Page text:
Did I say "threat"? There is something vaguely menacing--to your wallet, hard drive capacity, spare-time reserves and musical digestive system--about the way that reissue-mania is constantly pushing back barriers, both geographically and in terms of that "foreign country", the past. Curator-compiler types like Bob Stanley, having run out of ways to remap the relatively recent pop past through the retroactive invention of genres (wyrd folk, baroque pop, junkshop glam, etc) are now moving steadily into the pre-WW2 era, discovering music hall or early gospel recordings. Yet the horizon of the historical past--as something ready to be reappraised and repackaged--is also creeping up on our very heels. I was startled to realise that "retro" now encompasses not just music from my teenage/student years (as with postpunk) but the late twenties of my early days as a professional critic: Loop's 1987 debut Heaven's End was reissued last month, World Domination Enterprises and Disco Inferno reissues are in the pipeline, while Soul Jazz this year edged outside their "good taste" comfort zone with a Ragga Twins retrospective and An England Story, an overview of the Jamaica-into-UK tradition of toasters and mic chatters from dancehall through jungle to grime. Archive fever's tentancles even reached the later Nineties this year with an overdose of heroin house: Gas's Nah und Fern box (reissue of the year?), a remastered rerelease of Monolake's HongKong, Basic Channel's BCD-2. What next, the double-disc Deluxe Edition of Oval's 94 Diskont?!?
Reissue-mania appeals to the best and worst in music-fan psychology. Worst first: sheer greed for sound-stimulus, a ravenous, insatiable appetite for novelty combined with a neurotic anxiety about missing out on anything. But there's also a call to the better angels of our nature: a self-edifying impulse to become the most fully-rounded listener you can be combined with a drive towards redressing historical injustices, genres like Italodisco, Freestyle or Eighties dancehall that suffered from critical condescension in their own heyday. And yet for all that, speaking purely from a punter's point of view, doesn't it feel like it's all gotten a little out of hand? I can't be the only one who visits UbuWeb's immensely laudable, ever-growing archive of experimental sound, text and film and almost faints at the prospect of all that (thoroughly deserving) creativity's claims on my attention. Surely I'm not alone in feeling oddly heart-stick upon reading about Honest Jon's access to EMI's gargantuan treasury of 78 rpm recordings from across the globe made by roving sound-collector Fred Gaisberg in the first decade of 20th Century, which has already resulted in the compilation Give Me Love: The Brokenhearted of Baghdad 1925-1929, with others soon-to-come documenting Turkey, the Caucasus, Iran, and the Belgian Congo? Even a Radiophonic fiend like myself felt a shiver of queasy ambivalence at the ostensibly joyous news about the monster cache of Delia Derbyshire material discovered this year, or the announcement that Goldsmiths University is establishing an online archive of Daphne Oram's complete soundworks (which runs to over 200 tape reels). Queasy, because, to be perfectly honest, my life isn't… that…. empty.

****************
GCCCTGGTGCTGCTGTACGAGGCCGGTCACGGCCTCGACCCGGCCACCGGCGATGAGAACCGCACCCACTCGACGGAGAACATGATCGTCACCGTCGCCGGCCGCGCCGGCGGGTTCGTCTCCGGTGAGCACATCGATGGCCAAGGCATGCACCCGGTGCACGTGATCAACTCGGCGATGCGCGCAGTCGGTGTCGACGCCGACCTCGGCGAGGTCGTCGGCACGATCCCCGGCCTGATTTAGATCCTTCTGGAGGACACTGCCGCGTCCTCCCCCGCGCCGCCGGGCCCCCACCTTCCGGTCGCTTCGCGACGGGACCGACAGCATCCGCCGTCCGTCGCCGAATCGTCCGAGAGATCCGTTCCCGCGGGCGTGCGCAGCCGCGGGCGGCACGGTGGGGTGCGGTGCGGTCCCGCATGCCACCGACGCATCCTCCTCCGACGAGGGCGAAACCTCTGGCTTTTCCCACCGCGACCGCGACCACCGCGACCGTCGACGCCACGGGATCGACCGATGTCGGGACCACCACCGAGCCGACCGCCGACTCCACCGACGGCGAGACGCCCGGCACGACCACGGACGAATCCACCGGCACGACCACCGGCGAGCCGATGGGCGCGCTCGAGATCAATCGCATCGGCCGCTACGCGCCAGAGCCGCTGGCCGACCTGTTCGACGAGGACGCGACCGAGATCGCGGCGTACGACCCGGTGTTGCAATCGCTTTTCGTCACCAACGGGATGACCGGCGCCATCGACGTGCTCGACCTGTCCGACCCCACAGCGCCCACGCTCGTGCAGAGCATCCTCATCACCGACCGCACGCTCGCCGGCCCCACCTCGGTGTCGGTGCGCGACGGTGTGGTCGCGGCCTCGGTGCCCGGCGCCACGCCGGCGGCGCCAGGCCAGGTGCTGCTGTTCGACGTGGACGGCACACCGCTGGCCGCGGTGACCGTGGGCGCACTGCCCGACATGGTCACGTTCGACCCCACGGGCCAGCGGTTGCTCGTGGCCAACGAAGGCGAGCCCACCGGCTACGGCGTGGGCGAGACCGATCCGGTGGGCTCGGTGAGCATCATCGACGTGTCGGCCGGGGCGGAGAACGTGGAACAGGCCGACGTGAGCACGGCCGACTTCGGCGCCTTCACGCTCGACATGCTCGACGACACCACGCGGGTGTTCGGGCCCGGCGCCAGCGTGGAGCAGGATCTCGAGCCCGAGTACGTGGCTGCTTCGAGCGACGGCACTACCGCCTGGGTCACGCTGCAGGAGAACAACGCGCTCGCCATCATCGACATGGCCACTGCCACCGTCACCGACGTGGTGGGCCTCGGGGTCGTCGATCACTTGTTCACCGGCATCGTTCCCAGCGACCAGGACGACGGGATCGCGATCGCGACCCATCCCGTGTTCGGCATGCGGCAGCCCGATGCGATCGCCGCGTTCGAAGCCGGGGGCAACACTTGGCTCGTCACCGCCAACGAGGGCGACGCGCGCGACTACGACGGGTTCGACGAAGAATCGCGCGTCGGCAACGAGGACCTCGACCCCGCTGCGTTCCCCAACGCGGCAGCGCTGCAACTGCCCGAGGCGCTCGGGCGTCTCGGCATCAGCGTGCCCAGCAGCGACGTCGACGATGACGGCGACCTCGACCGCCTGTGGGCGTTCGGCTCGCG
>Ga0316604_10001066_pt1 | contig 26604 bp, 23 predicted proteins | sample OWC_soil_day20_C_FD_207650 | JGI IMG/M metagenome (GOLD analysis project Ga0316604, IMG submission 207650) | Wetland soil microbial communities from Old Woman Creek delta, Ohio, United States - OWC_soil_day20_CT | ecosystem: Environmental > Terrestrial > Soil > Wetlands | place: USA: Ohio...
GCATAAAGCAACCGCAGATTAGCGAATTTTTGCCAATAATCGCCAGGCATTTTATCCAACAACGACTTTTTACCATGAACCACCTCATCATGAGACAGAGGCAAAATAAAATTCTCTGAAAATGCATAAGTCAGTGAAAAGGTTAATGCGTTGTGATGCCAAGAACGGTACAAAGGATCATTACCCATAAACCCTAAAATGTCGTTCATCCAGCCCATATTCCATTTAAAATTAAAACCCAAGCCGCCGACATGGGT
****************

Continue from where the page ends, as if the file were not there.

There's another downside to reissue-mania, affecting production as opposed to consumption. As young musicians develop in a climate where the musical past is accessible and available to an inundating degree, more and more you encounter artists whose work is a constellation of exquisite and "surprising" taste, a lattice-work of reference points and sources that spans the decades and the oceans but never quite manages to invent for itself a reason to exist. This syndrome, which has been building for years, rose to the surface of critical consciousness in the Soundcheck section of this very magazine last month. Celebrating Neil Landstrumm, Joe Mugsg had to do some fancy footwork to sidestep the counter-case that this sort of "wonky" eclectronica is mere post-rave pastiche. A few pages later, Matthew Wuethrich, reviewing albums by Valerio Cosi, asked a salient question: "where amid all this din" of influence-daubed, transglobally hybridized musicking could you locate the artist himself? Glutted musicians make clotted music, it stands to reason. But short of a rigorous, self-blinkering regime of privation and seclusion, it's hard to see a way out of that.